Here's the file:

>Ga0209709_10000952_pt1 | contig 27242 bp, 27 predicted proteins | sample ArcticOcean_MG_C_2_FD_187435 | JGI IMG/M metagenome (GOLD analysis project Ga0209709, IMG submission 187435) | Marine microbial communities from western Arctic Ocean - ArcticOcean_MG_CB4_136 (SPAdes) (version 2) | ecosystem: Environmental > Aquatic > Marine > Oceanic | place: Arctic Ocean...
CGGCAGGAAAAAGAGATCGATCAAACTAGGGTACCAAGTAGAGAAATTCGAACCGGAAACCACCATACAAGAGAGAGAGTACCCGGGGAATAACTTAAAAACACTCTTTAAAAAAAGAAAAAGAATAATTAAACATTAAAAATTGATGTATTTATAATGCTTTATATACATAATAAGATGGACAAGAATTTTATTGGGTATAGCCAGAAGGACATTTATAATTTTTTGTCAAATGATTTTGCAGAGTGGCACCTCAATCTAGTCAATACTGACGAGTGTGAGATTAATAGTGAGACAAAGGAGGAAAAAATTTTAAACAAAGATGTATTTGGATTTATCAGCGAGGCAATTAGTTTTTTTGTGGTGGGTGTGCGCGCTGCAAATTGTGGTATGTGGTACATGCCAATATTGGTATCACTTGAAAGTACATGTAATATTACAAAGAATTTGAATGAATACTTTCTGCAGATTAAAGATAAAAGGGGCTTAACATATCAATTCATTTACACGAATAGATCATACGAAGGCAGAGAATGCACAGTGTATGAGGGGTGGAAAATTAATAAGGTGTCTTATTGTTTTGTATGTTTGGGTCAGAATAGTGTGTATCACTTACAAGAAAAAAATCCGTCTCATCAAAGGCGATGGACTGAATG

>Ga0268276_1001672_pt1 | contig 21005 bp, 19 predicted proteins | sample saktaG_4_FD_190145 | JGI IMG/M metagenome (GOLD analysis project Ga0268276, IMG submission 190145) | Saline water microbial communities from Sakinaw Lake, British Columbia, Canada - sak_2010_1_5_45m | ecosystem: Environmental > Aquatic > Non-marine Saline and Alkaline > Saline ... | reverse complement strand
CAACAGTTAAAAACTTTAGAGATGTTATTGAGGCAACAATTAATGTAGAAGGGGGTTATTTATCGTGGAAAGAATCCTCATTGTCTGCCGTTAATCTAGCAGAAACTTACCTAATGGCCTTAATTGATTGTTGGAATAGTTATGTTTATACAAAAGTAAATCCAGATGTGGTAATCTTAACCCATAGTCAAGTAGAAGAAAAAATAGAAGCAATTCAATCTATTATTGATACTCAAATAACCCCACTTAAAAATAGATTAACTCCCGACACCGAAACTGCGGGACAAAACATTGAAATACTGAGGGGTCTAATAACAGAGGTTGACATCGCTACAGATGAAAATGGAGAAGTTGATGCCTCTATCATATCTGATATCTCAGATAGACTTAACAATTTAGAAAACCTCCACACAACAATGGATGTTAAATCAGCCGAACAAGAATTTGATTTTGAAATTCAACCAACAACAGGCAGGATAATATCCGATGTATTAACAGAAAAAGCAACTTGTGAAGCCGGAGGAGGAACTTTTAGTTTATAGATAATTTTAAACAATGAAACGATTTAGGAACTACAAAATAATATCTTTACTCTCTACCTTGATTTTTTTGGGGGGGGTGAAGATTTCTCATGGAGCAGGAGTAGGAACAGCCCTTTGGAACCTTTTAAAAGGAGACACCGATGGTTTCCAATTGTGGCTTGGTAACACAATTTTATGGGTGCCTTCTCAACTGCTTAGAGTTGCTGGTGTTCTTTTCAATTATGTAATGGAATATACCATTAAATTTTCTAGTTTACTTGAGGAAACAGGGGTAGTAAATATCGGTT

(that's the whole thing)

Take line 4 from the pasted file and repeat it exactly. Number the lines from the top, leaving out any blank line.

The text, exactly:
CAACAGTTAAAAACTTTAGAGATGTTATTGAGGCAACAATTAATGTAGAAGGGGGTTATTTATCGTGGAAAGAATCCTCATTGTCTGCCGTTAATCTAGCAGAAACTTACCTAATGGCCTTAATTGATTGTTGGAATAGTTATGTTTATACAAAAGTAAATCCAGATGTGGTAATCTTAACCCATAGTCAAGTAGAAGAAAAAATAGAAGCAATTCAATCTATTATTGATACTCAAATAACCCCACTTAAAAATAGATTAACTCCCGACACCGAAACTGCGGGACAAAACATTGAAATACTGAGGGGTCTAATAACAGAGGTTGACATCGCTACAGATGAAAATGGAGAAGTTGATGCCTCTATCATATCTGATATCTCAGATAGACTTAACAATTTAGAAAACCTCCACACAACAATGGATGTTAAATCAGCCGAACAAGAATTTGATTTTGAAATTCAACCAACAACAGGCAGGATAATATCCGATGTATTAACAGAAAAAGCAACTTGTGAAGCCGGAGGAGGAACTTTTAGTTTATAGATAATTTTAAACAATGAAACGATTTAGGAACTACAAAATAATATCTTTACTCTCTACCTTGATTTTTTTGGGGGGGGTGAAGATTTCTCATGGAGCAGGAGTAGGAACAGCCCTTTGGAACCTTTTAAAAGGAGACACCGATGGTTTCCAATTGTGGCTTGGTAACACAATTTTATGGGTGCCTTCTCAACTGCTTAGAGTTGCTGGTGTTCTTTTCAATTATGTAATGGAATATACCATTAAATTTTCTAGTTTACTTGAGGAAACAGGGGTAGTAAATATCGGTT